Tumor-bearing SLNs

Next, we examined pathological changes in tumor-bearing SLNs. In this model, LN metastases were detected 2 days after inoculation (Figure 3A). By 12 days, rates of metastasis exceeded 90%. Most mice died before 21 days because of eating disorder caused by enlarged tumor of the tongue [21]. Tumor metastasis was indicated macroscopically by the deposition of melanin in SLNs, in addition to LN enlargement (Figure 3B). After 10 days, some tumor-bearing mice possessed bilateral metastases in cervical LNs (Figure 3C). To elucidate the patterns of invasive patterns of tumor cell invasion into SLNs [22], we analyzed HE-stained sections of nodes (Figure 3D). On day 2 and day 3, most LNs revealed a Grade 1 pattern of invasion, tumor cells were detected from the subcapsular sinus to the follicles. After day 5, tumor-bearing LNs showed Grade 2 or 3 invasion, the range of which extended to the paracortex in Grade 2 invasion. In Grade 3 invasion, >60% of LN-areas were occupied by tumors. In addition to tumor-invasion, these LNs showed expansion of the lymphatic medulla. A 2.8-, 4.4-, and 4.2-fold increase was observed in Grade 1, 2, and 3 LNs, respectively, when compared with untreated controls (Figure 3E). Changes in tumor-bearing SLNs were similar to those attributed to tumor-reactive lymphadenopathy in SLNs before metastasis.

thumbnailFigure 3. Tumor-bearing cervical lymph nodes in oral melanoma-bearing mice. (A) The lymph node (LN) metastasis rates of this model at different time points. (B), (C) Photographs showing enlargement and deposition of melanin in cervical LNs 4 (B) and 10 (C) days after injection of B16/F10 melanoma cells into the left side of tongue. After 10 days, tumor-involvement with LNs on both sides is increased (C). (D) Histological grading of melanoma cell invasion in LNs, on hematoxylin and eosin-stained sections, as follows: Grade 1, proliferation of melanoma cells is confined from the marginal sinus to the follicles; Grade 2, invasion of melanoma cells extends within the LN parenchyma; Grade 3, tumor cells occupy >60% of the LN area. Scale bar = 5 μm. (E) Change in LN weight of tumor-bearing sentinel LNs. Weights of tumor-bearing LNs increased significantly, compared with hat controls. Columns, mean; bar, standard error. *, P<0.05 relative to controls.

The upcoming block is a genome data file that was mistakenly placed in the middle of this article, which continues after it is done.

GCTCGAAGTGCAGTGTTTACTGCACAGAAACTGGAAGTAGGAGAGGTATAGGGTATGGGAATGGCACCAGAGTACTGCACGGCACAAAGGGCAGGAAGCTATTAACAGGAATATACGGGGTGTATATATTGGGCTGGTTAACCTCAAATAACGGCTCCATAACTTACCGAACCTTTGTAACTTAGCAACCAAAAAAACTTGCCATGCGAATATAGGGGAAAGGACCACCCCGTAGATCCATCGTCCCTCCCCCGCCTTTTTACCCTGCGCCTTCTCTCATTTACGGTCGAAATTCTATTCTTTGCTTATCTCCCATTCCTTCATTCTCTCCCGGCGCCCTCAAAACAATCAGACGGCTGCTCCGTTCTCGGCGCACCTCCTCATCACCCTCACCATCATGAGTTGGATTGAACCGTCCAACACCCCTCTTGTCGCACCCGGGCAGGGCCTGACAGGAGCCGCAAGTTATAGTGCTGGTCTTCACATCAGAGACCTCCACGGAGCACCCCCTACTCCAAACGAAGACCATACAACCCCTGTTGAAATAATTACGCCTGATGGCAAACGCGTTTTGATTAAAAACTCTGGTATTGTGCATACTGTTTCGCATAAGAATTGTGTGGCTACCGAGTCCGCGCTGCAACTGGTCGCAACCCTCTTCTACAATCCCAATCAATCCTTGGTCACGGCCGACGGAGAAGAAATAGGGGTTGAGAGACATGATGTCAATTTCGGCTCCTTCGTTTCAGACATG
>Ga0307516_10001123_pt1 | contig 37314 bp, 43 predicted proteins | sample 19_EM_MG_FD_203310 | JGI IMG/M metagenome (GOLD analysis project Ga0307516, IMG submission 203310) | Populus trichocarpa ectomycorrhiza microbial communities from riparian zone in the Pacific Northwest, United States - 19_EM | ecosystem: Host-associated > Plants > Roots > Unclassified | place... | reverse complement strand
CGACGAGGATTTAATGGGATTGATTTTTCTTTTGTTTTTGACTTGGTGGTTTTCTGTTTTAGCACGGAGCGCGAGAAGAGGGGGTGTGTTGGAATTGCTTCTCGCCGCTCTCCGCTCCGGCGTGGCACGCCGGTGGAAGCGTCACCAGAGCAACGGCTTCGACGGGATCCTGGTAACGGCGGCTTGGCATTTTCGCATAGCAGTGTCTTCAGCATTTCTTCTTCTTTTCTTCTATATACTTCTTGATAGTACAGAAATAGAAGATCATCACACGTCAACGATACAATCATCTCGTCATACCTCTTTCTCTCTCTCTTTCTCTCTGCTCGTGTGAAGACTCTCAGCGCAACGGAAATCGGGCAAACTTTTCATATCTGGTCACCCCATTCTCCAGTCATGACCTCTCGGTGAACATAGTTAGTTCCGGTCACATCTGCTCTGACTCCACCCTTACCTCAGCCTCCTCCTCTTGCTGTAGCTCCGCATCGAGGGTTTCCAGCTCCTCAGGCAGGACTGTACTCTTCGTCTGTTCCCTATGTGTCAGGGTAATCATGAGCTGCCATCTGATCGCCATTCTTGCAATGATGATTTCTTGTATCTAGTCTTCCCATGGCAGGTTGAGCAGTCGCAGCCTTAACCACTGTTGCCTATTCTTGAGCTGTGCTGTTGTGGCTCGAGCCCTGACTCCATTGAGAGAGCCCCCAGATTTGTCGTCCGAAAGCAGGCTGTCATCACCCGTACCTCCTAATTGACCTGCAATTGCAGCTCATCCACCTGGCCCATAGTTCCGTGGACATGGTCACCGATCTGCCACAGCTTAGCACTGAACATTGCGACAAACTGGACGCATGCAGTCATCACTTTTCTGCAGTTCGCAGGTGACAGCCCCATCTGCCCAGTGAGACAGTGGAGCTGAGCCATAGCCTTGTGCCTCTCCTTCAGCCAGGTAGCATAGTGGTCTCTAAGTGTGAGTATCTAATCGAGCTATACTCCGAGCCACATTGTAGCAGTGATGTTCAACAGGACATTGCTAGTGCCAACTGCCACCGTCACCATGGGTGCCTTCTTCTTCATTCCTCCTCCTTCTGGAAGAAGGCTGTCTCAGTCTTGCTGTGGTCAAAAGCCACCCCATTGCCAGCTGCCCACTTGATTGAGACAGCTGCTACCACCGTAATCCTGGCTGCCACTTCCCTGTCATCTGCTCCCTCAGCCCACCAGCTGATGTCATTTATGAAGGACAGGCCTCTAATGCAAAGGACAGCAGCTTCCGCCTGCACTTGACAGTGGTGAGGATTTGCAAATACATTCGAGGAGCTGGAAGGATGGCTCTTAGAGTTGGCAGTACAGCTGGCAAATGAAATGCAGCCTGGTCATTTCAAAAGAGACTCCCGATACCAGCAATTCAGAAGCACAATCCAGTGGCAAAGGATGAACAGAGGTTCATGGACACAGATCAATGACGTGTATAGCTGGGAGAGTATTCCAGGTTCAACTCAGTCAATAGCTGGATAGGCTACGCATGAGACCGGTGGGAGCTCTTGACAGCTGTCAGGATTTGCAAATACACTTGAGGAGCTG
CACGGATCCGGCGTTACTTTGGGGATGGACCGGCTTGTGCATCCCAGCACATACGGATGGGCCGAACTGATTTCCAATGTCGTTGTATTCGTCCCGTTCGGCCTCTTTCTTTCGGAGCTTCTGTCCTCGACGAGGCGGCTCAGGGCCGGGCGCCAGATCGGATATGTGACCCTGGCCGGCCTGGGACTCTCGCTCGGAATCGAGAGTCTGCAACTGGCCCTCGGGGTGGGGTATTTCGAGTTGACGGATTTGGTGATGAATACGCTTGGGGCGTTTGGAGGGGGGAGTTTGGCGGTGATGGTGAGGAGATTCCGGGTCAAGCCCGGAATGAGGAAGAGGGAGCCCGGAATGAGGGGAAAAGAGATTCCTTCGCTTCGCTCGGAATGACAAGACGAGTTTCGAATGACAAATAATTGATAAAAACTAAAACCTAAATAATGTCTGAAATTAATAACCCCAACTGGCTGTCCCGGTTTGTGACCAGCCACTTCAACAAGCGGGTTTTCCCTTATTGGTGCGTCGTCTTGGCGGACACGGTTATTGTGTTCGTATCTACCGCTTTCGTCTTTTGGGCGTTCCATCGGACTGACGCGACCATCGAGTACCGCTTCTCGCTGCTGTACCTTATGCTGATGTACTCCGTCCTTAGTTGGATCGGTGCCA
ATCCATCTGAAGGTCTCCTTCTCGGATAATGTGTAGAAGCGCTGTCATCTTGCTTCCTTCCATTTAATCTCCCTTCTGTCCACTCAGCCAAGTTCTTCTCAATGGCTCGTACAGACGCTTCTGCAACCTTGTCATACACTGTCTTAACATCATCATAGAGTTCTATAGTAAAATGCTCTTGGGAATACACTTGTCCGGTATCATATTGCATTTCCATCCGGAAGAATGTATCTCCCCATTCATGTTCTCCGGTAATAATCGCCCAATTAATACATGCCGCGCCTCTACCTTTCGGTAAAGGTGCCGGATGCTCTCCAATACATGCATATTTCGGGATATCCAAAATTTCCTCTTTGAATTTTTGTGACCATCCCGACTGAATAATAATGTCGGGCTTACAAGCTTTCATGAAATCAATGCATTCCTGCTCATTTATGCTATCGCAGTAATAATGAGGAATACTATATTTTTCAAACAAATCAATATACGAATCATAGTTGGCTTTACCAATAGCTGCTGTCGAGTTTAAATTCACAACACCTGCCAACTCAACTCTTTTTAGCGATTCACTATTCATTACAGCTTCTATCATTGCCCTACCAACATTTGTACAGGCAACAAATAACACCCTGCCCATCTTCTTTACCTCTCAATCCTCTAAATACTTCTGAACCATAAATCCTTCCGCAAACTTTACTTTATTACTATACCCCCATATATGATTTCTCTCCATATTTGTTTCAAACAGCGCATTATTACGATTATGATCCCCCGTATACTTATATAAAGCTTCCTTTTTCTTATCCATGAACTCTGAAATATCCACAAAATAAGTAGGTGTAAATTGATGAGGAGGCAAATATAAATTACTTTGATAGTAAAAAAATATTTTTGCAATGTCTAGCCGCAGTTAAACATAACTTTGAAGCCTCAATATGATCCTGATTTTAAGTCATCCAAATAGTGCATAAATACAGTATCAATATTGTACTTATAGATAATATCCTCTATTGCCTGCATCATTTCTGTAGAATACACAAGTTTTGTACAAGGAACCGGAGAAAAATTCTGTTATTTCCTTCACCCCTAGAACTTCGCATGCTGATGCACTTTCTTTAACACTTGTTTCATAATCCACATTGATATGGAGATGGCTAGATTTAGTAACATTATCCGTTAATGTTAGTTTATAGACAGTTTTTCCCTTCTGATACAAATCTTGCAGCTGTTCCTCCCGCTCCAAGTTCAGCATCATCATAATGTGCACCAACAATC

LNs proximal to tumor-bearing SLNs

After establishment of metastasis in SLNs, adjacent and contralateral LNs also demonstrated enlargement (Figures 4A and B). Compared with untreated controls, 2.2- and 3.9-fold increases were evident in adjacent and contralateral LNs, respectively (Figure 4C). Histological changes in adjacent and contralateral LNs were similar to those in nonmetastatic and tumor-bearing SLNs, increased number of lymphatic sinuses of increased dilatation (Figures 4D and E). Changes in adjacent and contralateral LNs after SLN metastasis resembled those of tumor-reactive lymphadenopathy.

thumbnailFigure 4. Lymph nodes adjacent and contralateral to tumor-bearing sentinel lymph nodes in oral melanoma-bearing mice. (A) Lymph nodes (LNs) (arrow) adjacent to tumor-bearing sentinel LNs (SLNs) (arrowhead) showing enlargement. (B) Enlarged LNs (arrow) contralateral to tumor-bearing SLNs (arrowhead). (C) Changes in weight of LNs adjacent and contralateral to tumor-bearing SLNs. Columns, mean; bar, standard error. *, P<0.05 relative to the control. (D) Photograph of adjacent LN (arrow) showing medullary hyperplasia to tumor-bearing SLN (t-SLN; arrowhead). Scale bar = 50 μm. (E) Photograph of LNs contralateral to tumor-bearing SLN. Both LNs show medullary hyperplasia. Scale bar = 50 μm.

Lymphangiogenesis occurs in cervical LNs showing tumor-reactive lymphadenopathy